Windows 2000 Delivers the Goods

Information technology managers have been eager to see the enhancements

promised in Windows 2000.

Microsoft Corp.'s new family of operating system products started shipping

Feb. 17 and includes Windows 2000 Professional for desktop and notebook

computers, Windows 2000 Server for general-purpose servers, and Windows

2000 Advanced Server for high-end application servers.

Windows 2000 may not solve all the problems facing IT staff, and it

will take significant planning to install across a large organization. However,

the OS offers greater operating stability, security and manageability. Windows

2000 also delivers broad support for new hardware, plug-and-play compatibility

and strong power management.

Because of subsystem and stability improvements throughout the product,

Windows 2000 Server competes much better across a landscape that ranges

from the Unix-based application server operating systems (such as Sun Microsystems

Inc.'s Solaris, Hewlett-Packard Co.'s HP-UX and Linux) to the file-and-print

platforms, such as Novell Inc.'s NetWare.

Windows 2000 Server doesn't necessarily offer the best-of-breed solution

on all points, nor is it shipping on systems equivalent to the "big iron"

on which some of the Unix competitors offer their products, but the OS does

compete well across the board.

Microsoft's multipurpose server OS strategy has never looked more attractive.

Windows 2000 Server tops other server operating systems in terms of breadth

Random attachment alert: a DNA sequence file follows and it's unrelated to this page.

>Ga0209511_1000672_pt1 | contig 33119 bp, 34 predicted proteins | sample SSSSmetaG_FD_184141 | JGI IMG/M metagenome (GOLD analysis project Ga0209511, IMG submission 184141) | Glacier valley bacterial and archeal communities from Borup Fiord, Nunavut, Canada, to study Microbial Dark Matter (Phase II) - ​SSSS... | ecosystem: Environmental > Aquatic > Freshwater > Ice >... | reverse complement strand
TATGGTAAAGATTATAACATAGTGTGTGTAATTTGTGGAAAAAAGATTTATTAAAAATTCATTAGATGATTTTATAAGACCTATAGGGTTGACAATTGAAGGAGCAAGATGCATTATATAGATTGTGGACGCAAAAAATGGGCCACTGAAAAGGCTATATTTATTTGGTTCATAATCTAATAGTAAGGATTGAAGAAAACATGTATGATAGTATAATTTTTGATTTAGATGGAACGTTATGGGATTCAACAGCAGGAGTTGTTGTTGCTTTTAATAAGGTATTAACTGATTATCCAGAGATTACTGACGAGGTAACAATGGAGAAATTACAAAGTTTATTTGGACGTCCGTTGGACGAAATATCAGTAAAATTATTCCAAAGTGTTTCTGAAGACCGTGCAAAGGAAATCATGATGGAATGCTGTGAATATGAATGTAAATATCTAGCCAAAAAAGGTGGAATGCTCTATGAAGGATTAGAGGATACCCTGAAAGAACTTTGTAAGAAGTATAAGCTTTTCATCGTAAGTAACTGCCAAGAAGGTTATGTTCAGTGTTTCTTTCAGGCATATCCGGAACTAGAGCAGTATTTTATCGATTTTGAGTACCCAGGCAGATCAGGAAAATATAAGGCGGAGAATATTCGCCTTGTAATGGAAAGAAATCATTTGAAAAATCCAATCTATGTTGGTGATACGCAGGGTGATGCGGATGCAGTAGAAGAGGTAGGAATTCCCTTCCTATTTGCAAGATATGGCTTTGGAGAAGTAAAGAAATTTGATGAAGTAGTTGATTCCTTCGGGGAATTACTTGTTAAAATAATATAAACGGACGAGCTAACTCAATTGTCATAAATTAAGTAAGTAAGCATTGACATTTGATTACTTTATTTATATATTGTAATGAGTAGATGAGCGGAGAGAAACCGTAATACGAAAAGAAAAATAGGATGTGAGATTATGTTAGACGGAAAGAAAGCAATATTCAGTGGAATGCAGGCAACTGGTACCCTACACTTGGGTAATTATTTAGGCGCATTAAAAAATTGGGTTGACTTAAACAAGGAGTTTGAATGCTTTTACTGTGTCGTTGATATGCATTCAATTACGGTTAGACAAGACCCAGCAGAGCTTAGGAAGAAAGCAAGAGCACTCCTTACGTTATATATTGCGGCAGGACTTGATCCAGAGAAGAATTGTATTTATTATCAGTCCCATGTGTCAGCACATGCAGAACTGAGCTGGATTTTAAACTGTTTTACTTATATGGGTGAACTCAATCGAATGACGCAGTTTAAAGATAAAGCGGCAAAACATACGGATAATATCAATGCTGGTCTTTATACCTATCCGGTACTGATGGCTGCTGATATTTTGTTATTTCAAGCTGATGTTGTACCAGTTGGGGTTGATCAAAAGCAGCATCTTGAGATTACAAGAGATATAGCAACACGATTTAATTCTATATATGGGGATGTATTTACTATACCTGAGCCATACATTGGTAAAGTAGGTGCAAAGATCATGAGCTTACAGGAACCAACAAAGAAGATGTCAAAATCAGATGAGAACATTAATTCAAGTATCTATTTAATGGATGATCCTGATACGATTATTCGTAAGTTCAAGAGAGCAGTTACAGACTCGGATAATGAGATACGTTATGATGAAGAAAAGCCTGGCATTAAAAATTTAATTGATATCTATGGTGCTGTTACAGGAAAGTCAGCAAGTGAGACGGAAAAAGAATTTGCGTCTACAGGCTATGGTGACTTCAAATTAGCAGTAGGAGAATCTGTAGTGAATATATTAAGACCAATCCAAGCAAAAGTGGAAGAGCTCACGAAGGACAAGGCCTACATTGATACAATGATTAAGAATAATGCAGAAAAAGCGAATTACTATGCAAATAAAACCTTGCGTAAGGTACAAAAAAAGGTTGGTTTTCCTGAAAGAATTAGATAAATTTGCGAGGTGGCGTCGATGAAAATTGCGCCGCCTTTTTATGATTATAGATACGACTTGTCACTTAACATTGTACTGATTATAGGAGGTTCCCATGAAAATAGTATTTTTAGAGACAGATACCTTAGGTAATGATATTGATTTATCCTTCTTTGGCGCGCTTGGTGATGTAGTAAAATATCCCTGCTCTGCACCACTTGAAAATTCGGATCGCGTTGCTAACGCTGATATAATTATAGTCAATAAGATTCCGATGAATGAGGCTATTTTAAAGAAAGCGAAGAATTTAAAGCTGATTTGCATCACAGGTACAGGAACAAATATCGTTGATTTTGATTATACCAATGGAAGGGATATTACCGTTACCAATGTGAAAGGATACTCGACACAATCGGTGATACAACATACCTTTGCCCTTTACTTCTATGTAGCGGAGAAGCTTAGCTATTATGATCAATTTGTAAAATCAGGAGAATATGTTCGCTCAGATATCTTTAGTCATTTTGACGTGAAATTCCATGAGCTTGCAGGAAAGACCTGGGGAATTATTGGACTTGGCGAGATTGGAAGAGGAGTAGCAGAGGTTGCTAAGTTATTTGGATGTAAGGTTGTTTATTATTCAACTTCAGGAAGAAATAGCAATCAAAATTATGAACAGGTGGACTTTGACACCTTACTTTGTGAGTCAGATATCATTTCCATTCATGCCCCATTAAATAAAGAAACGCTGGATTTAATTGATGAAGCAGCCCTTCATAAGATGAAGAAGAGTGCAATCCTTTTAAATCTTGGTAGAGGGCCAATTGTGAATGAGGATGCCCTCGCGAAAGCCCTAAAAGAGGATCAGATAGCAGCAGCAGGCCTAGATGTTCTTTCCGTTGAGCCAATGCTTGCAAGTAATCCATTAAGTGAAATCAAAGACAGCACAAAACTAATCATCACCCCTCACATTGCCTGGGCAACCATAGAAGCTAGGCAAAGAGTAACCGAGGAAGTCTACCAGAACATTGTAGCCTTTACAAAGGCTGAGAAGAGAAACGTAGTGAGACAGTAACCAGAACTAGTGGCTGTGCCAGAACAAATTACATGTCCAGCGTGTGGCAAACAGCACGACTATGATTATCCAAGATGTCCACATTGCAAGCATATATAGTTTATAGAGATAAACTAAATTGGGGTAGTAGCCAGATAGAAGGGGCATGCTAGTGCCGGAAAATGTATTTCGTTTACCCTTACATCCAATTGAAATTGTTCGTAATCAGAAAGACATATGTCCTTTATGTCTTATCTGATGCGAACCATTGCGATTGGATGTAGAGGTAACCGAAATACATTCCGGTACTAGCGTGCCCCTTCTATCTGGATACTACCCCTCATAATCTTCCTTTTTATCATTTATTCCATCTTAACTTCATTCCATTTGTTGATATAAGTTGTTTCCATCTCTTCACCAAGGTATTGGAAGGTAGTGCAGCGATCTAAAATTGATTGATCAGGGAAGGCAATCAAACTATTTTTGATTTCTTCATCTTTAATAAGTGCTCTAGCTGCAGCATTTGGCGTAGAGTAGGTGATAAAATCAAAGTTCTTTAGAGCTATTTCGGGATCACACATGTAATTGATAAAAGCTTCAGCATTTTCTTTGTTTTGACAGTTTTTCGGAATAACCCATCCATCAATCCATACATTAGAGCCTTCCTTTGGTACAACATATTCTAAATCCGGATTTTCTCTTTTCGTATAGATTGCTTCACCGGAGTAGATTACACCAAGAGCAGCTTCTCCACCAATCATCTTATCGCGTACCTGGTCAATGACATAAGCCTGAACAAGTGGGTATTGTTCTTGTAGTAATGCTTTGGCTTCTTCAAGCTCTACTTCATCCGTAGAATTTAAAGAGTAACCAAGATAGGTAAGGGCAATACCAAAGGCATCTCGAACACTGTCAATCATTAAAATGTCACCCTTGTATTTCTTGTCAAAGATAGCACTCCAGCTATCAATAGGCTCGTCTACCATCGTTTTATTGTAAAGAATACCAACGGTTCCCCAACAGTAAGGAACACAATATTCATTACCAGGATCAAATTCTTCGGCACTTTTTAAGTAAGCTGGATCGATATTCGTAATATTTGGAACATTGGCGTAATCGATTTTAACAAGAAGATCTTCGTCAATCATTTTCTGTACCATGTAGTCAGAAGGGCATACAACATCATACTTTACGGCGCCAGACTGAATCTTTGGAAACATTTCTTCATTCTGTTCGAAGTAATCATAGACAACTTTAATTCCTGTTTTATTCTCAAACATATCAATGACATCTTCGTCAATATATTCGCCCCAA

by delivering perhaps the broadest combination of rich application and enterprise

infrastructure services, coupled with capable file-and-print services.

This release improves a number of core subsystems, such as the Windows

NT executive services, management and networking services. In addition,

Microsoft has integrated into Windows 2000 enhanced versions of products

that used to ship as add-ons to Windows NT 4.0, such as Microsoft Transaction

Server, Message Queue Server, and Routing and Remote Access.

Windows 2000 Server also includes an entirely new security infrastructure

and a new administration and management infrastructure.

Certainly the most touted feature of Windows 2000 Server is Microsoft's

Active Directory. After trailing the competition (most notably Novell and

Banyan Systems Inc.) for years with respect to directory services, Active

Directory is Microsoft's first attempt at combining the functional breadth

of the Windows NT platform with a capable underlying enterprise directory

for managing users, computers and other resources.

Active Directory offers nice administration benefits compared with Windows

NT 4.0. One is the ability to delegate administrative control to users and

groups throughout the directory. Another is its scalability, which shatters

Windows NT 4.0's limit of 40,000 accounts per domain for a master account

domain and brings it into the millions-of-objects level.

Reaping all the benefits of Active Directory may be far down the road

for agencies that have older Windows or non-Windows clients. That's because

some of the benefits can only be realized after enabling "native mode" operation

within a domain — a step that requires that all domain controllers within

the domain be upgraded to Windows 2000 Server first — and upgrading client

machines with an Active Directory-aware network redirector.

Overall, Windows 2000 Server provides great improvements over its predecessors.

Just be aware that deploying Windows 2000 in your agency will require additional

training and more hardware, and the migration will need to be well-planned

and staged over a long-term time line.


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